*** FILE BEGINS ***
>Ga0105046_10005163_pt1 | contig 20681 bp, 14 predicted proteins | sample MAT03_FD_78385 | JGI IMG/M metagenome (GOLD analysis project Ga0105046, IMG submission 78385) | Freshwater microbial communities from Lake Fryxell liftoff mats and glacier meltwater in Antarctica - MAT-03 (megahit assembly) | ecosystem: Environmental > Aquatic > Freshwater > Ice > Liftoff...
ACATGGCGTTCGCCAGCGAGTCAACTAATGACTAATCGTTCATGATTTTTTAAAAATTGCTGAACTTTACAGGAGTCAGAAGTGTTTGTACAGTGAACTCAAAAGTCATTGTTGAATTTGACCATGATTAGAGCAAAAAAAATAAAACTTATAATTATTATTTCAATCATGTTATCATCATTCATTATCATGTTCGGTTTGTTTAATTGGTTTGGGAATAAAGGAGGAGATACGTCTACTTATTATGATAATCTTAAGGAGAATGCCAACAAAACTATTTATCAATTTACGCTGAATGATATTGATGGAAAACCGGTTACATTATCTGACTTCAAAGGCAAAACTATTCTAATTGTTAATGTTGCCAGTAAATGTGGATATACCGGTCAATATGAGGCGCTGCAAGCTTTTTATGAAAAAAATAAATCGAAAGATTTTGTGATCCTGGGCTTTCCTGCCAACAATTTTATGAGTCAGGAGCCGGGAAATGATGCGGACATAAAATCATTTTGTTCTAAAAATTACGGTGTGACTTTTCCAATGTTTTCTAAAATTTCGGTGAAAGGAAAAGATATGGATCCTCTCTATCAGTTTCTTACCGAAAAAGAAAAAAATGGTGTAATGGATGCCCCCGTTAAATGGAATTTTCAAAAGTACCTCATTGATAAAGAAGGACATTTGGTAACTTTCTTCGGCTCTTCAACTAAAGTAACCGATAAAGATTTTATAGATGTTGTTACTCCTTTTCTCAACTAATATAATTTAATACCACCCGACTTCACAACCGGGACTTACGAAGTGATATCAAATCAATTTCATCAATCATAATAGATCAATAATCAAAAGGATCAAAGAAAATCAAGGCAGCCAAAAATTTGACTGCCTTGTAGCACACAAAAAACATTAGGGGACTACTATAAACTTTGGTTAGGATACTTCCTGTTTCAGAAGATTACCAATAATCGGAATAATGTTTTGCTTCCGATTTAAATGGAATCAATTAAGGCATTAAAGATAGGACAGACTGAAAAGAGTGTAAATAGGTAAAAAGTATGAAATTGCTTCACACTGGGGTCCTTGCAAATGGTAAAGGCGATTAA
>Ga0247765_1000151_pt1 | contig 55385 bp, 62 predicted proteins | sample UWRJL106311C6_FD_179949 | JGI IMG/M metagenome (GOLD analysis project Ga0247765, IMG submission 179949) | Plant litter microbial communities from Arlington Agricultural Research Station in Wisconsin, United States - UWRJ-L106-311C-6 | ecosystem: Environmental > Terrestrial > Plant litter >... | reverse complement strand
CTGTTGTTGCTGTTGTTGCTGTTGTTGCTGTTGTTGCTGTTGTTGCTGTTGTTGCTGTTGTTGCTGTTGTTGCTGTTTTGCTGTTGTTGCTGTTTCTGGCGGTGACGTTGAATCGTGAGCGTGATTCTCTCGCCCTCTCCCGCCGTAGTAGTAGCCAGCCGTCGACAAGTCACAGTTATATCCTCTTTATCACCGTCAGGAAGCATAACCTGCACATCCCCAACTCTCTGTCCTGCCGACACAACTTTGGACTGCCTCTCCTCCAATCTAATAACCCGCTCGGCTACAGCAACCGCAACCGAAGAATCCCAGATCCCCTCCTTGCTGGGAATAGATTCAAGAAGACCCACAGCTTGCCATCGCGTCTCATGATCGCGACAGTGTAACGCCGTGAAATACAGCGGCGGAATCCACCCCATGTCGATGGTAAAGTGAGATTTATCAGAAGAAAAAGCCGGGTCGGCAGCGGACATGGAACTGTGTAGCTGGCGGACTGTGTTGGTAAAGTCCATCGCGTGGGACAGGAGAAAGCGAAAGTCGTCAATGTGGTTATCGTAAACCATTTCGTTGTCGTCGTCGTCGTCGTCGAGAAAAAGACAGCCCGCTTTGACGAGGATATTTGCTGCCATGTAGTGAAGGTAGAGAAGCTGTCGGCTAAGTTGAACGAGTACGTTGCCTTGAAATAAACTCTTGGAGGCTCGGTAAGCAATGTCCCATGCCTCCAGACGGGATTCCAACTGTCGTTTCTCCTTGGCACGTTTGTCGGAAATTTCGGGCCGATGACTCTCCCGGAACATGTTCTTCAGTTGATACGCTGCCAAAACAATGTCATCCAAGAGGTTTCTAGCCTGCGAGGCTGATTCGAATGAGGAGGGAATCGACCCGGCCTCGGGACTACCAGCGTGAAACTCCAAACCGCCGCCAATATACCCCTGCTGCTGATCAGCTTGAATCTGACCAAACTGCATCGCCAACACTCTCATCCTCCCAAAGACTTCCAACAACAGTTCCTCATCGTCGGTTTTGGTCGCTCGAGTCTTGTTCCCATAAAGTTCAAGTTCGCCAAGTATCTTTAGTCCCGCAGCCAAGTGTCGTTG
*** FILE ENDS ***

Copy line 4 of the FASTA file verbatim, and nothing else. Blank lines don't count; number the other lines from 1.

CTGTTGTTGCTGTTGTTGCTGTTGTTGCTGTTGTTGCTGTTGTTGCTGTTGTTGCTGTTGTTGCTGTTGTTGCTGTTTTGCTGTTGTTGCTGTTTCTGGCGGTGACGTTGAATCGTGAGCGTGATTCTCTCGCCCTCTCCCGCCGTAGTAGTAGCCAGCCGTCGACAAGTCACAGTTATATCCTCTTTATCACCGTCAGGAAGCATAACCTGCACATCCCCAACTCTCTGTCCTGCCGACACAACTTTGGACTGCCTCTCCTCCAATCTAATAACCCGCTCGGCTACAGCAACCGCAACCGAAGAATCCCAGATCCCCTCCTTGCTGGGAATAGATTCAAGAAGACCCACAGCTTGCCATCGCGTCTCATGATCGCGACAGTGTAACGCCGTGAAATACAGCGGCGGAATCCACCCCATGTCGATGGTAAAGTGAGATTTATCAGAAGAAAAAGCCGGGTCGGCAGCGGACATGGAACTGTGTAGCTGGCGGACTGTGTTGGTAAAGTCCATCGCGTGGGACAGGAGAAAGCGAAAGTCGTCAATGTGGTTATCGTAAACCATTTCGTTGTCGTCGTCGTCGTCGTCGAGAAAAAGACAGCCCGCTTTGACGAGGATATTTGCTGCCATGTAGTGAAGGTAGAGAAGCTGTCGGCTAAGTTGAACGAGTACGTTGCCTTGAAATAAACTCTTGGAGGCTCGGTAAGCAATGTCCCATGCCTCCAGACGGGATTCCAACTGTCGTTTCTCCTTGGCACGTTTGTCGGAAATTTCGGGCCGATGACTCTCCCGGAACATGTTCTTCAGTTGATACGCTGCCAAAACAATGTCATCCAAGAGGTTTCTAGCCTGCGAGGCTGATTCGAATGAGGAGGGAATCGACCCGGCCTCGGGACTACCAGCGTGAAACTCCAAACCGCCGCCAATATACCCCTGCTGCTGATCAGCTTGAATCTGACCAAACTGCATCGCCAACACTCTCATCCTCCCAAAGACTTCCAACAACAGTTCCTCATCGTCGGTTTTGGTCGCTCGAGTCTTGTTCCCATAAAGTTCAAGTTCGCCAAGTATCTTTAGTCCCGCAGCCAAGTGTCGTTG